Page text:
Southern Ocean Air-Sea Fluxes

This Task Team is no longer active. Click here for information on current SOOS Air-Sea Fluxes activities


Sarah Gille (Chair)(Scripps, USA)
Alberto Naveira Garabato (NOC, UK)
Mark Bourassa (FSU, USA)
Eric Schulz (BOM, Aus)
Simon Josey (NOC, UK)
Matthew Mazloff (Scripps, USA)
Hiroyuki Tomita (JAMSTEC, Japan)
Andrew Lenton (CSIRO, Aus)


The objective of this Task Team was to identify and bring together the broad Southern Ocean Air-Sea Flux community to initiate discussions on the status, priority requirements and way forward with enhancing Southern Ocean flux observations.


Air-sea fluxes are a critical link in the climate system because they play a key role in the transfer, movement and storage of heat, fresh water, momentum, carbon dioxide, oxygen, and other gases. Models indicate that future climate is strongly sensitive to processes influencing net air-sea exchange (e.g., 1,2). Nowhere is this more true than in the Southern Ocean, where stratification is low, and properties that exchange across the air-sea interface can readily penetrate along sloping density surfaces into the ocean interior. Furthermore, numerous feedback mechanisms exist in the region, particularly because of the presence of sea ice.  Wave breaking, sea spray, and aerosols can further modulate fluxes.  Air-sea flux observations, however, are critically sparse in the Southern Ocean3. Most in situ observations of flux-related variables measure basic meteorological quantities such as temperature and wind speed, and turbulent fluxes are determined from bulk formulae that have (with few exceptions4) not been tested extensively in high-latitude, high-wind regimes, especially during harsh winter months. Given the sparseness of the observations, it is perhaps not surprising that gridded flux products from data syntheses and reanalyses differ substantially (see 3,5), in some cases with net heat fluxes differing by 20W m-2 or more in the annual mean (e.g. 6). The Antarctic sea-ice zone, seasonally waxing and waning to either cover or expose nearly half of the Southern Ocean south of 50 S, particularly affects air-sea interaction. This ice cover also governs the albedo, causing seasonal swings in the high-latitude radiation balance that are second only to the Northern Hemisphere snow-covered land. Yet, observed trends in ice cover are poorly understood due largely to uncertainties in knowledge of air-ice-ocean exchanges. While the observations in the open ocean can be characterised as sparse, in the sea-ice zone they are nearly non-existent.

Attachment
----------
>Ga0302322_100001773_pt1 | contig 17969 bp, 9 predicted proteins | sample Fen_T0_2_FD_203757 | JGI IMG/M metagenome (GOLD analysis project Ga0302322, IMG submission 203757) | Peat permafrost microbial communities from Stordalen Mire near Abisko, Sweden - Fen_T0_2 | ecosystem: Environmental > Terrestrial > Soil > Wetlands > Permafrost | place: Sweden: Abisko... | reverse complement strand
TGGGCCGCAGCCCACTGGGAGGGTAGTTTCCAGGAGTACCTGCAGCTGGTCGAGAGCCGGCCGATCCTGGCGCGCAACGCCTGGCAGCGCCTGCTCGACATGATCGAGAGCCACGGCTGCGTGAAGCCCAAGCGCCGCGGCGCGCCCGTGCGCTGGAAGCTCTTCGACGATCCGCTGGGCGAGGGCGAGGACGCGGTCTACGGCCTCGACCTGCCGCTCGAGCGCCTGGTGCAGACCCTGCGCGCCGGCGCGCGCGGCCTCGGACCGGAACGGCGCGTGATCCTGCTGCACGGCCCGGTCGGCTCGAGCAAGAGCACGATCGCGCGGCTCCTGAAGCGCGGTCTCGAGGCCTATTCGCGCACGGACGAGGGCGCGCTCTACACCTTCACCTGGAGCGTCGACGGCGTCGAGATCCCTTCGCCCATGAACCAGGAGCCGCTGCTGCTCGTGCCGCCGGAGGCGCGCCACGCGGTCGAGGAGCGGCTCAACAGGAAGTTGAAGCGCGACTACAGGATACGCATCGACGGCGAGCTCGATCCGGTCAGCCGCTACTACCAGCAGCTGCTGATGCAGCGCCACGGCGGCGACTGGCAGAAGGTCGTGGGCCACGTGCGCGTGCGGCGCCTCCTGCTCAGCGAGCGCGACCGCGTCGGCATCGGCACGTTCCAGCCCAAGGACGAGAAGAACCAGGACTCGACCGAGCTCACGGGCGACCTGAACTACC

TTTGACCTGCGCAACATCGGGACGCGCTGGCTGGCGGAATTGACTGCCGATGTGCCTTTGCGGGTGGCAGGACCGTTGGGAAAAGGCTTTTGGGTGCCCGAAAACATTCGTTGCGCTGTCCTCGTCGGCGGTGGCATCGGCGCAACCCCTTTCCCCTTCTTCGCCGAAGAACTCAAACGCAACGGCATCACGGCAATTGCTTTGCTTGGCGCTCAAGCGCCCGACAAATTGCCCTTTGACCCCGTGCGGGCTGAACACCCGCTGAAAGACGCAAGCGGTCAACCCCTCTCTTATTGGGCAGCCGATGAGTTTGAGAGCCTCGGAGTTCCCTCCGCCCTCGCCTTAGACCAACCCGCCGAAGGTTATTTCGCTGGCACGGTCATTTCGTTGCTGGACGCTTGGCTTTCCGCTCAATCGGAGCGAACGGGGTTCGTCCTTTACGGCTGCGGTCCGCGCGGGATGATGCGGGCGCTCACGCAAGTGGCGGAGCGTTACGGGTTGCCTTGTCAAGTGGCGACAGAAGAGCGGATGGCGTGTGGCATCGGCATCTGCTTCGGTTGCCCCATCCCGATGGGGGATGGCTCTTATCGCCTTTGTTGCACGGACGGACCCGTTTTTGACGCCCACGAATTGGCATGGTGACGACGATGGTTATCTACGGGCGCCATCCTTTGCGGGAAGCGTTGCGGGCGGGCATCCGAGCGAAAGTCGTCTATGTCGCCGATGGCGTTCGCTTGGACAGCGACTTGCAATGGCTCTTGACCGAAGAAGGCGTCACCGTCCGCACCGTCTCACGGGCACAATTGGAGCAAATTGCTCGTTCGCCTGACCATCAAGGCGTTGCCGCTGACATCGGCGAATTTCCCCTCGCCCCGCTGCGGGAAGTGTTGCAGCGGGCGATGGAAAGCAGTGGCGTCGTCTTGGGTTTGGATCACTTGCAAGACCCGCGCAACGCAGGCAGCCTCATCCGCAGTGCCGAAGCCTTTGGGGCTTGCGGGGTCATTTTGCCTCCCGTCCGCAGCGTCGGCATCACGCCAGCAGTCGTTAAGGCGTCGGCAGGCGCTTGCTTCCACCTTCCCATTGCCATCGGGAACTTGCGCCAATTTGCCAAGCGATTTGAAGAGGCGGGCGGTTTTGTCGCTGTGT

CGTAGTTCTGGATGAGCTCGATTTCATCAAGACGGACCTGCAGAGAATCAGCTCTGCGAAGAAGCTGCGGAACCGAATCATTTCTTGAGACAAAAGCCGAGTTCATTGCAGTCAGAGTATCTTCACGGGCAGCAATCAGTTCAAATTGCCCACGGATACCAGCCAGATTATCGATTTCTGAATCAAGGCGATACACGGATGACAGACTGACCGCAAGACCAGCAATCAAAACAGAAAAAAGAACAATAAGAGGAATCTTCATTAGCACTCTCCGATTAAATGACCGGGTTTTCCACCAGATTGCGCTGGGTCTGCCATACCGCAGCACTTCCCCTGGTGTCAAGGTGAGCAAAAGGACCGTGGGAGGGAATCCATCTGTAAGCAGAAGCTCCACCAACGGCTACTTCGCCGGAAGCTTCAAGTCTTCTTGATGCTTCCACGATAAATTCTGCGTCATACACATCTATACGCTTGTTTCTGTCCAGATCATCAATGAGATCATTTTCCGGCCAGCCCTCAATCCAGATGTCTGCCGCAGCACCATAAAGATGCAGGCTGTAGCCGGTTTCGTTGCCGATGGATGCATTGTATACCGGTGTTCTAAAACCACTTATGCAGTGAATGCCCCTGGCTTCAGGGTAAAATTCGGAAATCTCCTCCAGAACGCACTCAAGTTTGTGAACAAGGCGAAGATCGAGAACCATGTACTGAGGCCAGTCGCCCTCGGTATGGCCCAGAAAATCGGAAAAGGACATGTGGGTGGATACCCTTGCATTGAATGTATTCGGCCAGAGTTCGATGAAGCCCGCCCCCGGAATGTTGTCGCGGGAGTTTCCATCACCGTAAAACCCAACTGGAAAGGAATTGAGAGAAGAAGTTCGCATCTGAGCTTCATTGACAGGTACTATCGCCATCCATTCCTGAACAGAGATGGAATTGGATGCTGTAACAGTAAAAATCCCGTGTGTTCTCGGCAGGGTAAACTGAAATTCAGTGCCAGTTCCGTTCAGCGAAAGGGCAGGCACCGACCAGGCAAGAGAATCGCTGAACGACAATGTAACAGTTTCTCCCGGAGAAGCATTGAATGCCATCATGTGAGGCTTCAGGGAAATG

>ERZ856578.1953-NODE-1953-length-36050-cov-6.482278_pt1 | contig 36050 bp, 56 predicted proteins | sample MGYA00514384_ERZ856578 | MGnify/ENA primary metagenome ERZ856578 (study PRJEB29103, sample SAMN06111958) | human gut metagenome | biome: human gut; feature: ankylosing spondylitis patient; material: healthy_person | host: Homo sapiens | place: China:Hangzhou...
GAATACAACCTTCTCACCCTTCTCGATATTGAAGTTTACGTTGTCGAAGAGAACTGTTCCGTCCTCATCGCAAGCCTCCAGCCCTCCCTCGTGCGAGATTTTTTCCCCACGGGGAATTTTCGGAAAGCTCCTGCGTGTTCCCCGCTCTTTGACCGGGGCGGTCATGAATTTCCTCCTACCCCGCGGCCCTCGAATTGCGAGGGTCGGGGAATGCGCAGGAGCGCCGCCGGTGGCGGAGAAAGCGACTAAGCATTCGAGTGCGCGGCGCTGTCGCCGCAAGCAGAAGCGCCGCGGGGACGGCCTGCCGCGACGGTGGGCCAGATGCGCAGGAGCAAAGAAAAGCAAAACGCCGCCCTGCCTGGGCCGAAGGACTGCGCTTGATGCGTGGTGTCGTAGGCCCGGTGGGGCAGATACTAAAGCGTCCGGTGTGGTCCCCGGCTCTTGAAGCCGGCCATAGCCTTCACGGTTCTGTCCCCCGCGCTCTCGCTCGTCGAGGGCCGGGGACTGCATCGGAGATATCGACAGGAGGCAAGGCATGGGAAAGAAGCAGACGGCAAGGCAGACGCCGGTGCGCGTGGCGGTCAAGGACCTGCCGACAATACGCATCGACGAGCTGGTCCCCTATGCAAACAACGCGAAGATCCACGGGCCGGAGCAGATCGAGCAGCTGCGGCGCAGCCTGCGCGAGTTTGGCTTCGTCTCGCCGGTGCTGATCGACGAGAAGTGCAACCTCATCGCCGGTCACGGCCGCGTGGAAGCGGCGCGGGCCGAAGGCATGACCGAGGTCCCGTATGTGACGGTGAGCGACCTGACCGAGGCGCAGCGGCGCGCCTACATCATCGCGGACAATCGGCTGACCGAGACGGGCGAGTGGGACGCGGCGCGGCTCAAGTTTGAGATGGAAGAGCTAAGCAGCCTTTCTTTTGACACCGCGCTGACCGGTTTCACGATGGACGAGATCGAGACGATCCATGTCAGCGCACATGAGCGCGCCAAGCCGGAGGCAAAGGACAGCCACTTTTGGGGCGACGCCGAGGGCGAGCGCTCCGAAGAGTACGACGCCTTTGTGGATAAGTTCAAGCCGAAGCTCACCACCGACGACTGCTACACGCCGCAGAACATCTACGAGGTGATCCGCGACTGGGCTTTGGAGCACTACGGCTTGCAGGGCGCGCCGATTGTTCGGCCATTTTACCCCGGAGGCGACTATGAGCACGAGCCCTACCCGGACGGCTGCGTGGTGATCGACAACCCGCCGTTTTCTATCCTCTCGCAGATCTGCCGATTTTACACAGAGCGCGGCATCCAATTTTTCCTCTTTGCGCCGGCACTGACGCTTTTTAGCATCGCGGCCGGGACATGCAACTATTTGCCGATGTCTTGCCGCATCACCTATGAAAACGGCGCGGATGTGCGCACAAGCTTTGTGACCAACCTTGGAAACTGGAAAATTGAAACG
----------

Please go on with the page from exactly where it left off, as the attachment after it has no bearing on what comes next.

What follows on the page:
Existing observation efforts are generally through separate national projects, with little internationally defined vision of long-term requirements (including observational, satellite and assimilation requirements) or coordinated strategy for addressing issues and knowledge gaps. There is, therefore, a need to bring together the greater Southern Ocean air-sea flux community and related investigators and users, to identify priority needs, to clarify community vision, and to develop a coherent strategy for continuation and enhancement of existing efforts. Air-sea flux observations from the Southern Ocean have been identified by the Southern Ocean Observing System (SOOS) as being a priority observation gap, and the development of a long-term strategy to address this data and knowledge gap is now required.


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